LAGOS, Sept 19 (Reuters) – Coca-Cola is moving ahead with plans to take over Nigeria’s leading juice company Chi Ltd and aims to complete the deal early next year, a senior executive told Reuters.
The acquisition for an undisclosed price is one of several steps the U.S.company is taking in a global strategy to diversify from its core business of sugary sodas.
Last month it agreed to buy Costa coffee for $5.1 billion, and sources familiar with the matter say it is also bidding for GlaxoSmithKline’s Indian Horlicks nutrition business.
“We are still on track to complete the acquisition (of Chi Ltd) by the end of the first quarter of 2019,” Peter Njonjo, president of Coca-Cola’s west Africa business, said on Wednesday.
Coca-Cola bought a 40 percent stake in the Nigerian juice and snack producer in January 2016, and said at the time it aimed to increase ownership within three years.
Juice sales form a central plank of the U.S. company’s attempt to offer drinks at a range of price points in Nigeria to improve affordability in a country where Njonjo sees high inflation and modest economic growth in the coming year.
Focusing on smaller bottles and cans is another way the company is trying to woo cash-strapped consumers in Nigeria, which emerged from its first recession in 25 years in 2017 but continues to suffer from sluggish growth and high inflation.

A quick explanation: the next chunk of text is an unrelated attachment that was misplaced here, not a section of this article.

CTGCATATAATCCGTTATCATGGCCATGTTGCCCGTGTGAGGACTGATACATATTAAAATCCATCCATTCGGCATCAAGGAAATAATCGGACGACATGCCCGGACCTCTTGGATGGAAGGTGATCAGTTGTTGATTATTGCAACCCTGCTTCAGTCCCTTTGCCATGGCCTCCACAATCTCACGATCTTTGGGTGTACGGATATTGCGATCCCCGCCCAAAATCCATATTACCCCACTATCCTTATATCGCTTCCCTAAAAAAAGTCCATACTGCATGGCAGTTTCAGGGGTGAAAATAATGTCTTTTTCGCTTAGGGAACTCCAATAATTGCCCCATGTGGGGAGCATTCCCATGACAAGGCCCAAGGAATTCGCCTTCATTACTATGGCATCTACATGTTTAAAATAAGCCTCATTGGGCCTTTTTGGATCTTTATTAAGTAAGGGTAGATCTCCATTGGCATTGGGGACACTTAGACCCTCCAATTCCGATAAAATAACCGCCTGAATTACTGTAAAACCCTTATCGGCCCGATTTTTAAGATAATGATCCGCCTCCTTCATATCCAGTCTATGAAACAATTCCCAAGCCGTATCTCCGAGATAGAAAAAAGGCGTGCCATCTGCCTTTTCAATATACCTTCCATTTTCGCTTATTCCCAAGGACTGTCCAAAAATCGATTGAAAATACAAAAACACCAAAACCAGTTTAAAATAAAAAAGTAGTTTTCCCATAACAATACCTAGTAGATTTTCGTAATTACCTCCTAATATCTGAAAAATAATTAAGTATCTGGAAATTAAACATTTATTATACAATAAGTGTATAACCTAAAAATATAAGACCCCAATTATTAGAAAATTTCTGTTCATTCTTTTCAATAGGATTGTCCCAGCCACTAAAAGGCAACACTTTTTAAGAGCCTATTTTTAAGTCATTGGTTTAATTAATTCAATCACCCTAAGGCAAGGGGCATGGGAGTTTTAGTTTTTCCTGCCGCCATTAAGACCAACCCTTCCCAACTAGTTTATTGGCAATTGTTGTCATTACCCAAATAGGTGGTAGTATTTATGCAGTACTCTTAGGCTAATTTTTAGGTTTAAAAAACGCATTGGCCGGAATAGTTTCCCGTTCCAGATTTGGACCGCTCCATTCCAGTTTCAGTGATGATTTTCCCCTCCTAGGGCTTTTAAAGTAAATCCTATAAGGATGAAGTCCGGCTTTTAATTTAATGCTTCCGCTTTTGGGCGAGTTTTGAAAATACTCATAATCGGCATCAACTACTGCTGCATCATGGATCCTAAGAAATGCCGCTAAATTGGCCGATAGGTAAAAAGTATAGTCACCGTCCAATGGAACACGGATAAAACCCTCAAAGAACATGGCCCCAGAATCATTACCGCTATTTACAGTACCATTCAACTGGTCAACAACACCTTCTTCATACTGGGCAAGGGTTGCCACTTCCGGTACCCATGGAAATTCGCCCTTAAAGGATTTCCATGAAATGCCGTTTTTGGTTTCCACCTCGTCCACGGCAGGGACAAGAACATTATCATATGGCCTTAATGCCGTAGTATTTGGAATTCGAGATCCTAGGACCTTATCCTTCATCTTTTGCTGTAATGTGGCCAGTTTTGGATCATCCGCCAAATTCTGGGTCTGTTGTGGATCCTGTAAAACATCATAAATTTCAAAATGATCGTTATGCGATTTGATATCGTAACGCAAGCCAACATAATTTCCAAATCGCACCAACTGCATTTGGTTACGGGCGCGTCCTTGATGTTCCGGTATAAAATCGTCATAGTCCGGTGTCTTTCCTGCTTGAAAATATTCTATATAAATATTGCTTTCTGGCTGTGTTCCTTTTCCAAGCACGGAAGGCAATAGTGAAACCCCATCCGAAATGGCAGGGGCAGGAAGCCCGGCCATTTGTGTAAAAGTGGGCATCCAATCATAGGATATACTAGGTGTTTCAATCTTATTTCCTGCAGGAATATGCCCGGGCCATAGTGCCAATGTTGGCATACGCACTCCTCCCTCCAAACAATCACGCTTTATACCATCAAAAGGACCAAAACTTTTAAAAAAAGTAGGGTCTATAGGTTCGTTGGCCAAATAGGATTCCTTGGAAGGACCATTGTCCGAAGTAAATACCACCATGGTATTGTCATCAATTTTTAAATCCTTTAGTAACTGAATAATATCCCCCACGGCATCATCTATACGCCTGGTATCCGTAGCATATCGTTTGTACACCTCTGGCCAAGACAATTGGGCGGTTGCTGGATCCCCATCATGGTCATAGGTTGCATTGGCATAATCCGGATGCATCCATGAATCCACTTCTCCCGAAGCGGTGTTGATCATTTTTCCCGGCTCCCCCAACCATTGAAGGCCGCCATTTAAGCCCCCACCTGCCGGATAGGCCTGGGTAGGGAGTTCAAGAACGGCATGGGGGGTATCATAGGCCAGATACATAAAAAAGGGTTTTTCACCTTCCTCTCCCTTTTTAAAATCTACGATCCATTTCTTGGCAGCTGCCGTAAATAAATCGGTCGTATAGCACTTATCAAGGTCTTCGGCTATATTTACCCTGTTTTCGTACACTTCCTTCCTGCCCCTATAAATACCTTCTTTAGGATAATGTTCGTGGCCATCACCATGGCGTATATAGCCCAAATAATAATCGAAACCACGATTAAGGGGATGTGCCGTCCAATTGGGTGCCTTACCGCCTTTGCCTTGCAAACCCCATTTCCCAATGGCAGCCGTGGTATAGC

“Affordability will start becoming a bigger issue in this market than it was in the past. As a company, that is what we need to factor in as we are thinking about the future of our business in Nigeria,” Njonjo said in an interview.
He pointed to the introduction of a 30 centilitre bottle of Coke Zero for 60 naira ($0.20), compared with the standard 50 centilitre bottle for 80 naira, as just one example.
Njonjo said the company’s drive to diversify its product range could also give it more flexibility in a market where unemployment is high and the United Nations estimates most of the population of 190 million lives on less than $2 a day.
“We realise that in certain pack formats you can only go down so low,” he said in an interview at his office in the commercial capital Lagos. “But once you start looking at pouches and still products, like juice and drinking yoghurts, that allows you to start accessing much lower price points.”
Njonjo said the purchase of Costa could present a “significant opportunity” in Nigeria, despite the absence of a culture of hot-coffee drinking there.
“There definitely could be opportunity around ready-to-drink coffee here in Nigeria … Having iced coffee, blends of dairy and coffee, packaged in different formats,” he said.
Njonjo said Horlicks, a malt-based hot beverage, was an “interesting proposition” that could be “a significant opportunity on the (African) continent”.
But while the company was researching drinks from locally relevant ingredients, such as ginger, he said he could not see a market for marijuana drinks – something the company has said it was closely watching in the past.
In January, Coca-Cola announced a global goal to help collect and recycle its packaging.
Njonjo said the company was working in Nigeria to collect bottles and find a way for them to be re-used through a partnership with cement-maker Lafarge in which bottles would be burned in kilns as an energy source.
A memorandum of understanding was being formalised and would be signed in the next few weeks, he said, adding that implementation would begin in the last quarter of this year.